Many people think that they can use Electrostatic Painting and Powder Coating interchangeably. This is not the case. Although the two processes are very similar and use electrical charges to paint metal surfaces, they are not the same. In fact, electrostatic painting can offer you a few advantages compared to powder coating.
If you are unsure which option to go for, read ahead and see the differences between electrostatic painting and powder coating.
Ready to Go Paint Vs. Paint that Needs to Be Cured
The main difference between electrostatic painting and a powder coating is that electrostatic paint is ready to go and dries quickly on the surface of the painted object. In contrast, powder coating needs to be cured in an oven at high temperatures.
All Metals Can Be Painted Vs. Only Certain Metals Can Be Painted
Electrostatic paint is suitable for all metals and can be used on large surfaces and surfaces with difficult-to-reach nooks and crannies. The same is not the case for Powder Coating. This is because of two reasons. Firstly, the object that is being painted has to be the right size to fit into an oven so that the paint can be cured. Next, it has to be a material that can withstand temperatures up to 385 degrees Fahrenheit. Powder coating would not suit a wall-like metal surface that cannot be moved or a weaker metal object that can get warped or meltdown in the oven.
On-site Painting Vs. at The Shop Painting
Because of the curing process that powder coating requires, powder coating cannot be done on-site. All objects that need to be painted have to be transported to the shop. This can cause delays and extra time and money needed for transport. Electrostatic painting, on the other hand, can be done entirely on-site. It can also be done at the shop if it is more convenient for the clients, meaning more options.
No Downtime Vs. Disruptions to Regular Business
For electrostatic painting, nothing has to be moved out of its place or taken to a second location to be painted, which means there is little to no downtime. The clients can go about their day while the painters work and when the objects are drying. As for powder coating, any object that needs to be painted will have to be at the shop for at least 24 hours, considering curing time and transport time. If any of these objects are essential for everyday business, there can be delays and disruptions.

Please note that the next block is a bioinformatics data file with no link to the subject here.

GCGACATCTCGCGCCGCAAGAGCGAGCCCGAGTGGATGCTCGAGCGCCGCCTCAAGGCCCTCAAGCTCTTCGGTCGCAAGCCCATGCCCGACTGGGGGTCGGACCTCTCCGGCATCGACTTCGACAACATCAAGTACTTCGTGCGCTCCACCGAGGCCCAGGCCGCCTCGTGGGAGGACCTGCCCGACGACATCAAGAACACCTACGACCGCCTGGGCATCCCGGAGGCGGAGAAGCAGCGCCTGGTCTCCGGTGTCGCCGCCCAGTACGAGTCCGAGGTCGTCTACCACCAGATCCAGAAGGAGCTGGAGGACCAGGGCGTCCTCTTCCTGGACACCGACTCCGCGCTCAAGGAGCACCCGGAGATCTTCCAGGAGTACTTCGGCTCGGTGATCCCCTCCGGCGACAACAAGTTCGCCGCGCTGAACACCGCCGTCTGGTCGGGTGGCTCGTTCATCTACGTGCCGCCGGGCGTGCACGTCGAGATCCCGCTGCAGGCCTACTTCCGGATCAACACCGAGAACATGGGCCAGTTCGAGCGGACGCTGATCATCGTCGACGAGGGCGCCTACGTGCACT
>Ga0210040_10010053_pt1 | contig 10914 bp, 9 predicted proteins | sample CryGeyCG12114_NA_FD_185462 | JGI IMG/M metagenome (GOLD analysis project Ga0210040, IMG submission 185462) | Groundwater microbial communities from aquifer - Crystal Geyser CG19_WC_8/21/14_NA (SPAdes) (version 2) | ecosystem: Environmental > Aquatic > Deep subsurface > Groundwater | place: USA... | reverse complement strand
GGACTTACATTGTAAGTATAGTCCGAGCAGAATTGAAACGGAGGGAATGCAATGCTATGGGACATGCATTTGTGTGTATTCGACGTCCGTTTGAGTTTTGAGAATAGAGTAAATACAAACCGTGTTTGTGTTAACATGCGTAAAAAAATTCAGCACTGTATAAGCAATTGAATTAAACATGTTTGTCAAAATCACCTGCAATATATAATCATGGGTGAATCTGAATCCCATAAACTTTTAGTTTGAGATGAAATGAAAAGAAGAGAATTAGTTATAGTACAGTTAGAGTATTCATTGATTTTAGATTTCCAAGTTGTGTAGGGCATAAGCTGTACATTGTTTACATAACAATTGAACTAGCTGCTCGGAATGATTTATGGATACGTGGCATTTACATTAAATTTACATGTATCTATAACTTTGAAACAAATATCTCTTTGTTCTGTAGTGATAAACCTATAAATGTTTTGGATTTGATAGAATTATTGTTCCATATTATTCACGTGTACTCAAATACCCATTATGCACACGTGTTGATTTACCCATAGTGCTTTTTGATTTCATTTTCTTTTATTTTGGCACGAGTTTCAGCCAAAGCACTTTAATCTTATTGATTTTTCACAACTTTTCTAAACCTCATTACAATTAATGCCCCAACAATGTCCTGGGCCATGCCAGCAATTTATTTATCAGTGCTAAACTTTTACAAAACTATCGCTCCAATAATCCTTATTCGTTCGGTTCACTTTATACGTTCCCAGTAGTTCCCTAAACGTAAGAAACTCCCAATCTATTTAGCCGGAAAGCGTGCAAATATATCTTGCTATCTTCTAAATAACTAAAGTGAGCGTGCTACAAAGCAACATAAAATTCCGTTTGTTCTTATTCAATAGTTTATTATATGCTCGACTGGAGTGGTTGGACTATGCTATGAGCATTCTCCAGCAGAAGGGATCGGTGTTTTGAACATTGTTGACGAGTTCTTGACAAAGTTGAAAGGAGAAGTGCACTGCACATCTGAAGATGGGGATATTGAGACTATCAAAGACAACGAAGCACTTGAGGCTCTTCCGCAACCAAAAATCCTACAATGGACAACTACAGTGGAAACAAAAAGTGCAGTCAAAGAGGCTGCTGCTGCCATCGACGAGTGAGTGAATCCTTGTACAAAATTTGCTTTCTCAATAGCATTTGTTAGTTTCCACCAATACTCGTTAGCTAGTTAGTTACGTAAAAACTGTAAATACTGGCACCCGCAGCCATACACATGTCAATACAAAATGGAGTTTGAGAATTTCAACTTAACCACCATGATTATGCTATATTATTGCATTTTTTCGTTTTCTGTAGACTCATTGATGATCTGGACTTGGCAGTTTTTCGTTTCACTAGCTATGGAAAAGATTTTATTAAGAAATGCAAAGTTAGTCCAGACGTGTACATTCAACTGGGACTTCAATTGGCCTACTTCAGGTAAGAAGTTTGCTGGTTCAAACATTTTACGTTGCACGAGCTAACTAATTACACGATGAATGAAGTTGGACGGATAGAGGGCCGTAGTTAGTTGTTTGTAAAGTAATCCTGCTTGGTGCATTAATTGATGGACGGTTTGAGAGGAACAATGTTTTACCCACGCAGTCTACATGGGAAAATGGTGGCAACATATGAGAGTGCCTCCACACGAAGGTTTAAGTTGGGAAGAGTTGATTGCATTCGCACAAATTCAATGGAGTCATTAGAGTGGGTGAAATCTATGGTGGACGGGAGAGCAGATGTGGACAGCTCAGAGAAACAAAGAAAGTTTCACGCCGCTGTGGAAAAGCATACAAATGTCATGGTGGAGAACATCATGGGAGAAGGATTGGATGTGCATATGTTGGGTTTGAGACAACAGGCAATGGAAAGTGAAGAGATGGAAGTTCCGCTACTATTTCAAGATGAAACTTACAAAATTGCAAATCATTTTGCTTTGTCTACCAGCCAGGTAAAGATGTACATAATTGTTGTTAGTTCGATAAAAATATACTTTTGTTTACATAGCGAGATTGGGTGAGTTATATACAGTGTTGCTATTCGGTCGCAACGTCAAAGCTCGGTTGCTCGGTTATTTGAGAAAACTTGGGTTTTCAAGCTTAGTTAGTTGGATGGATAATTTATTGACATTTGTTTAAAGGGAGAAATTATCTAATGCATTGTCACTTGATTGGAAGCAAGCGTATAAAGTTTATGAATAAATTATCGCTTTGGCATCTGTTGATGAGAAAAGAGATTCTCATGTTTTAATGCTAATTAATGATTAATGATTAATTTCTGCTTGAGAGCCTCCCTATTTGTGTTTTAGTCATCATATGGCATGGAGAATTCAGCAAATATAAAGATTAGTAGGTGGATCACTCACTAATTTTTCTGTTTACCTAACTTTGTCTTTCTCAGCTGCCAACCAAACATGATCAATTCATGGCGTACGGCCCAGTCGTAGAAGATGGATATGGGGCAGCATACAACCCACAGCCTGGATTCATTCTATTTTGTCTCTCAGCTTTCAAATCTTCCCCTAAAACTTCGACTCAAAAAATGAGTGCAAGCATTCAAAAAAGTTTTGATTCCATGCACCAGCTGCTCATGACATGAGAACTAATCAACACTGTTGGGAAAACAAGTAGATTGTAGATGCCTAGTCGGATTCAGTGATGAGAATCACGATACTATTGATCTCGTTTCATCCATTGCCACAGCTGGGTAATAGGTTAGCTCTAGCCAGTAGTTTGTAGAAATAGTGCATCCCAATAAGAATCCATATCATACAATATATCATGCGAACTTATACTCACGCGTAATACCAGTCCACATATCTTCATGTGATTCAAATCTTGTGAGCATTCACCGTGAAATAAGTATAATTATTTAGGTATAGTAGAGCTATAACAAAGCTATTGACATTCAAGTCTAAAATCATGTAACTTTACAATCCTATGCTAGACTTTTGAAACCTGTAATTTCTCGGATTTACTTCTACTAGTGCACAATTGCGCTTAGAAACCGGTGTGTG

A Thin Even Finish Vs. a Thicker Finish
A powder coating can give you a durable and even finishing of paint, but the coating is quite thick and can be susceptible to cracks and chips. If you were hoping for a thinner coat of paint, then powder coating is not the right option for you because attempting to thin a powder coat can lead to patchiness and an uneven finish. On the other hand, electrostatic painting gives you a thin and even coating along all the object surfaces that lasts long and is durable.
A Pristine Finish Vs. Chances of Damage During Transport
Electrostatic paint is sprayed onto an object, and then the object is left in its place to dry without being handled or moved around. As for powder spray, the object has to be transported first to the shop, then the oven once it has been painted, and then back to its location. During all of this transport, there is a chance that your objects might be at risk of damage.
Keeping in mind all of the differences that we have stated between electrostatic painting and powder coating, we suggest you go for electrostatic painting.
Steeltech Electropainting, Inc. – Metal Painting Company
Steeltech Electropainting, Inc. is a family-owned and operated business specializing in on-location Electrostatic Painting, Restoration and Refinishing services, and Polishing and Buffing. Our expertly trained and skilled team always does a good job and completely satisfies our customers.
For more information on our services and the different industries we work in, visit our website. You can also fill out a contact form with any questions or concerns you may have or call us at 800-638-4413.